Texas Liberal

All People Matter

No Kidding—Children Understand More Than Many Adults Are Able Or Willing To Grasp

Here is a shocker—Babies and small children understand more than many people imagine.

Maybe the only way to grasp this is to not have children–I have none– and see the idiocy and condescension with which many parents and adults address kids of all ages. 

I don’t know if this is because these parents are lazy or because they lack imagination.  Both I suppose. Maybe parents resent the presence of someone who they fear might have a real future.

Maybe the daily brutality and neglect with which we treat poor kids in our society seeps into people’s homes as a dislike of all children. Even people’s own kids are seen as not meriting full effort. 

From New York Times health columnist Jane Brody–“Keep in mind that preverbal children understand far more than they can say. One of my grandsons was a late-talker. When he wanted something to drink or eat, he went to the refrigerator or pantry and pointed. Our job was to ask, “Do you want water, milk or juice, cereal or raisins?” and wait for his response. When we guessed right, we reinforced the verbal message by saying, “Oh, you want cereal.”…Count the steps as you go up or down. My twin grandsons’ math skills flourished long before they could speak in sentences because they live in a third-floor walk-up. At whatever age your children start talking, let them know you are interested in what they are saying by repeating and expanding upon it and asking them to repeat what they said if at first you do not understand them.”

I don’t have kids and fair portion of my life is over. Why should I care? It’s just as how I’m willing to pay taxes for the benefit of other people’s kids, while so many parents won’t pay up for the good of their own children or other people’s kids.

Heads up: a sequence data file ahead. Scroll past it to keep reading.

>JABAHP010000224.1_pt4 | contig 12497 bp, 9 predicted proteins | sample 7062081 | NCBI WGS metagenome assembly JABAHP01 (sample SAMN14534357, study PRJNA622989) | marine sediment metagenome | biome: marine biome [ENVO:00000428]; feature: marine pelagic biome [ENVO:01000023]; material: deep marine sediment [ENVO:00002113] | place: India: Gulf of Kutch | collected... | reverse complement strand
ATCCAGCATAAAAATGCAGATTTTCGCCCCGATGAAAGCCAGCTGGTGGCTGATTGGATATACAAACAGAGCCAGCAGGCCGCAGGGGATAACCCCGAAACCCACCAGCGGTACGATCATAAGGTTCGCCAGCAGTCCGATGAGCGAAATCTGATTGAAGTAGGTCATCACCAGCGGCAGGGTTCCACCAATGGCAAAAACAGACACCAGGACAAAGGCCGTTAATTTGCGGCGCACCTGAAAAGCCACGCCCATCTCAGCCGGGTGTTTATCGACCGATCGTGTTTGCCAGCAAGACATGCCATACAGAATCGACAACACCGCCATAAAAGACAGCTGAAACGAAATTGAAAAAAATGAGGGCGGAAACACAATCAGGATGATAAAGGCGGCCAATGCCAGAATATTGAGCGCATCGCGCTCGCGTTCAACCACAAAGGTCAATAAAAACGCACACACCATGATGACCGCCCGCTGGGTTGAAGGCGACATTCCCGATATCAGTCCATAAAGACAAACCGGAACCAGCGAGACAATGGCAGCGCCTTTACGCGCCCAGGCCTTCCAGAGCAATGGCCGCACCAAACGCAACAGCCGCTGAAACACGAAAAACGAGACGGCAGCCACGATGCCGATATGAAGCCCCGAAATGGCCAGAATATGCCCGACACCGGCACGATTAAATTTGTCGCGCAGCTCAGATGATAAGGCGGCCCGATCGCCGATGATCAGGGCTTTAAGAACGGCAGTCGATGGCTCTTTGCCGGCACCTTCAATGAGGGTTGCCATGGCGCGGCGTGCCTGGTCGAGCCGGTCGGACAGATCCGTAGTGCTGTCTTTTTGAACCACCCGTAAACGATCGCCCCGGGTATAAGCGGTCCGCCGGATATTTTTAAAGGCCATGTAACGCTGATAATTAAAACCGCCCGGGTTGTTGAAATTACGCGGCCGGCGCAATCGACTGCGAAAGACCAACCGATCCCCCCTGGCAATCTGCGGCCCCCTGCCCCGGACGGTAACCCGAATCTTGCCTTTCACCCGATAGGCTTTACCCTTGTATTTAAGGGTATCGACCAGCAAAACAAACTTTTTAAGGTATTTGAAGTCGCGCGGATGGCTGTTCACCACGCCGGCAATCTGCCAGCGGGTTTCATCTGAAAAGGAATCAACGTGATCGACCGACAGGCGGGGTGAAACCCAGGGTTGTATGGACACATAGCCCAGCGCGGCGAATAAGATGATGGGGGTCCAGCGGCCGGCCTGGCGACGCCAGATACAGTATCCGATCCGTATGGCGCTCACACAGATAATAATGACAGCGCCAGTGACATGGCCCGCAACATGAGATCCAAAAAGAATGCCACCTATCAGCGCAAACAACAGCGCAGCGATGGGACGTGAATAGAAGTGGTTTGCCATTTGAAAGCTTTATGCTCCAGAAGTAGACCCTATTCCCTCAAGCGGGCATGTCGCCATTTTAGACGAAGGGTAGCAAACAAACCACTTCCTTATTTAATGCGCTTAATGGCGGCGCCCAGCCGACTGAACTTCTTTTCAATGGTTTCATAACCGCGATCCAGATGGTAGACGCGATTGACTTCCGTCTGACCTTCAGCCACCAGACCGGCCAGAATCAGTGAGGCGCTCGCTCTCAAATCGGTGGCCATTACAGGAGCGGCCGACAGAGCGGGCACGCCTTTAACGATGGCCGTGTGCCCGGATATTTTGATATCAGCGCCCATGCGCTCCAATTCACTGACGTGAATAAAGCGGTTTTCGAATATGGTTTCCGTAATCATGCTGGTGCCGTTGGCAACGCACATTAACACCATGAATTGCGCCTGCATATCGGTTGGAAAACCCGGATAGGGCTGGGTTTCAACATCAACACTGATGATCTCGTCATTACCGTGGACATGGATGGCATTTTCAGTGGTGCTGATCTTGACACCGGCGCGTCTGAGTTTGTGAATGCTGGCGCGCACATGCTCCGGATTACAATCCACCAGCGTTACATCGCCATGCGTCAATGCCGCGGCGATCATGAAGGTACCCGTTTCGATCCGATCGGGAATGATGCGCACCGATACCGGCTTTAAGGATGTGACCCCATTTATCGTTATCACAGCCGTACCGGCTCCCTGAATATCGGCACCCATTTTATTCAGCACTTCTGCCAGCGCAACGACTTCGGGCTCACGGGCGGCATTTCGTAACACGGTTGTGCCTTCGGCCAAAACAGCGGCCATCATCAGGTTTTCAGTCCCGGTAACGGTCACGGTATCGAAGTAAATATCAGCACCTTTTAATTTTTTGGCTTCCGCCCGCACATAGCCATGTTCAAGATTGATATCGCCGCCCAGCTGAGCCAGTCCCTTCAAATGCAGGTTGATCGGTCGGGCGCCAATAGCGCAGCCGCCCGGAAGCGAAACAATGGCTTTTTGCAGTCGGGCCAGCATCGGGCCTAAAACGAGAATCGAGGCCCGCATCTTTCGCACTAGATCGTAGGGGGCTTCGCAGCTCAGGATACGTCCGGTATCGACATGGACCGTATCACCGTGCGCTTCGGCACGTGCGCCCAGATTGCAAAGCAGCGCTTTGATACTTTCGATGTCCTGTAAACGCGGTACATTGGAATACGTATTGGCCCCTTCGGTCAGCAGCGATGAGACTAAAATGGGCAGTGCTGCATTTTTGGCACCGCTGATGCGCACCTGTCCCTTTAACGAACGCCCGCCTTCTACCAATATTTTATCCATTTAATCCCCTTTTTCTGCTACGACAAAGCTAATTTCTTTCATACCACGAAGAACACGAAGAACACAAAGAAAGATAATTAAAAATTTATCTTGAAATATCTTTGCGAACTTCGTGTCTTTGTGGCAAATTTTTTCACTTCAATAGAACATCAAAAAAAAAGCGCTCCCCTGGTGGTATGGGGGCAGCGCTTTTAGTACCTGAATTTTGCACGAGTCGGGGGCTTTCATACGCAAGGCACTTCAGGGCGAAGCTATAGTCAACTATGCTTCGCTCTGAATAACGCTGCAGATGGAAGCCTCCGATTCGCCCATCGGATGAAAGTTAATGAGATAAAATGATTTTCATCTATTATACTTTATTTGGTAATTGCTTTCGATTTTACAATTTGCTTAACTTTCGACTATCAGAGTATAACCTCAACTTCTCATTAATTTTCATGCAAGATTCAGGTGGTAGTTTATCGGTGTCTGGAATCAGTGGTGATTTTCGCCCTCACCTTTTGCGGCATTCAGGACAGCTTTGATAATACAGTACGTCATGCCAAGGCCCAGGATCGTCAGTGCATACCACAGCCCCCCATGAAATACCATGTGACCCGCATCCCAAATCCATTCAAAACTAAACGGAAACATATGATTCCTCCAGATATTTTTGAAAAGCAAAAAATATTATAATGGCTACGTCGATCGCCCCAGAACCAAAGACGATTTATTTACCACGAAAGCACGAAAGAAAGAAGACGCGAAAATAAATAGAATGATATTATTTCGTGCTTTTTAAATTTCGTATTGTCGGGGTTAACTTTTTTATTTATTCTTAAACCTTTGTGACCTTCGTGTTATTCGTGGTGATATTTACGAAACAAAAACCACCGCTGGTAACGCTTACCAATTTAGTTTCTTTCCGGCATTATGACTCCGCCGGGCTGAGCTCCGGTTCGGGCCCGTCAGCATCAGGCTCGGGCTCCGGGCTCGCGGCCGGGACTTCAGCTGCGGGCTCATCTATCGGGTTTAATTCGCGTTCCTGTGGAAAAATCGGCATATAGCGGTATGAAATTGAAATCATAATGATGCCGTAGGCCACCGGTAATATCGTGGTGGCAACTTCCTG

And yet–I get tired in life of seeing kids who clearly have some smarts and who have questions about the world, being so poorly served by the adults in their lives.

If you have kids, please make the effort required to teach these kids. The future may well be one of disappearing jobs and rising oceans. Folks without the needed skills to do well are going to be out in the cold.

Beyond that—People with strong verbal and communication skills have better lives all around. They have better relationships and they learn more about the world.

So many parents just seem to be lousy parents.

October 13, 2009 - Posted by | Uncategorized | , , , ,


  1. i think people start off with the right idea most and as time goes on with stubborness and life events you become worse at what you most wanted. I might not be the best parent in the world but i try so hard to stay connected and involved with my daughter that sometimes i stop and ask if i am doing the right things. sacrafice is the only word you can come up with when it comes to kids. i would give violet my heart if she needed it. We do well together and we are still very close and connected i am grateful that i have her every day. i never take her for granted.

    Comment by bill brady | October 13, 2009

  2. Have you read Bob Herbert’s column today in The Times? Basically about our attempts at nation-building in other countries while we let our cities and the children in them rot.

    In Cincinnati (and many other communities), United Way’s Success By 6 efforts focus on the issues you talk about. Just released second issue of a Successful Starts report that focuses on the progress our youngest children are or aren’t making. 52 percent of kids entering CPS are not prepared for kindergarten – partially because no one ever introduced them to the world Brody describes.

    We all need to participate in the effort to help our children – our own, nieces and nephews, cousins, grandchildren, in the neighborhood, ‘little brothers/sisters’ – succeed.